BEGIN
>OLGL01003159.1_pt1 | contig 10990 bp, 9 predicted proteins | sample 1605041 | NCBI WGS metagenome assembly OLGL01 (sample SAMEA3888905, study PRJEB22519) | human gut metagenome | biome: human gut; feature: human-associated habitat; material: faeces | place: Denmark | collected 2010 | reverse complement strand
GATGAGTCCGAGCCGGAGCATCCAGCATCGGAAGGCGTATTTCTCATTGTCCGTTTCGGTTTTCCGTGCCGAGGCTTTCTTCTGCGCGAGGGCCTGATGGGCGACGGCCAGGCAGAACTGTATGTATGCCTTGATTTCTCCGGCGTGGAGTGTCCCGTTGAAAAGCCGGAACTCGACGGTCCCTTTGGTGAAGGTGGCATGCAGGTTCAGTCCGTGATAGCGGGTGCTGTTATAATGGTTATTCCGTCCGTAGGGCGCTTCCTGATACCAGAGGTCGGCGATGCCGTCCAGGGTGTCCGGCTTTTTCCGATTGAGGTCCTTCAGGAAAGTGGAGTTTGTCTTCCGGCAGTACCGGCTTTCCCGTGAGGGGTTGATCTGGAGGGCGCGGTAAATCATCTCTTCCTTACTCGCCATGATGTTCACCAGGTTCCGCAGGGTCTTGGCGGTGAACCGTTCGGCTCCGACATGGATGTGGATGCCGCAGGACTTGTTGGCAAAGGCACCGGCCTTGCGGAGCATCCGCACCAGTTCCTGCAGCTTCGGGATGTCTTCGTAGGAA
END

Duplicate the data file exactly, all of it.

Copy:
>OLGL01003159.1_pt1 | contig 10990 bp, 9 predicted proteins | sample 1605041 | NCBI WGS metagenome assembly OLGL01 (sample SAMEA3888905, study PRJEB22519) | human gut metagenome | biome: human gut; feature: human-associated habitat; material: faeces | place: Denmark | collected 2010 | reverse complement strand
GATGAGTCCGAGCCGGAGCATCCAGCATCGGAAGGCGTATTTCTCATTGTCCGTTTCGGTTTTCCGTGCCGAGGCTTTCTTCTGCGCGAGGGCCTGATGGGCGACGGCCAGGCAGAACTGTATGTATGCCTTGATTTCTCCGGCGTGGAGTGTCCCGTTGAAAAGCCGGAACTCGACGGTCCCTTTGGTGAAGGTGGCATGCAGGTTCAGTCCGTGATAGCGGGTGCTGTTATAATGGTTATTCCGTCCGTAGGGCGCTTCCTGATACCAGAGGTCGGCGATGCCGTCCAGGGTGTCCGGCTTTTTCCGATTGAGGTCCTTCAGGAAAGTGGAGTTTGTCTTCCGGCAGTACCGGCTTTCCCGTGAGGGGTTGATCTGGAGGGCGCGGTAAATCATCTCTTCCTTACTCGCCATGATGTTCACCAGGTTCCGCAGGGTCTTGGCGGTGAACCGTTCGGCTCCGACATGGATGTGGATGCCGCAGGACTTGTTGGCAAAGGCACCGGCCTTGCGGAGCATCCGCACCAGTTCCTGCAGCTTCGGGATGTCTTCGTAGGAA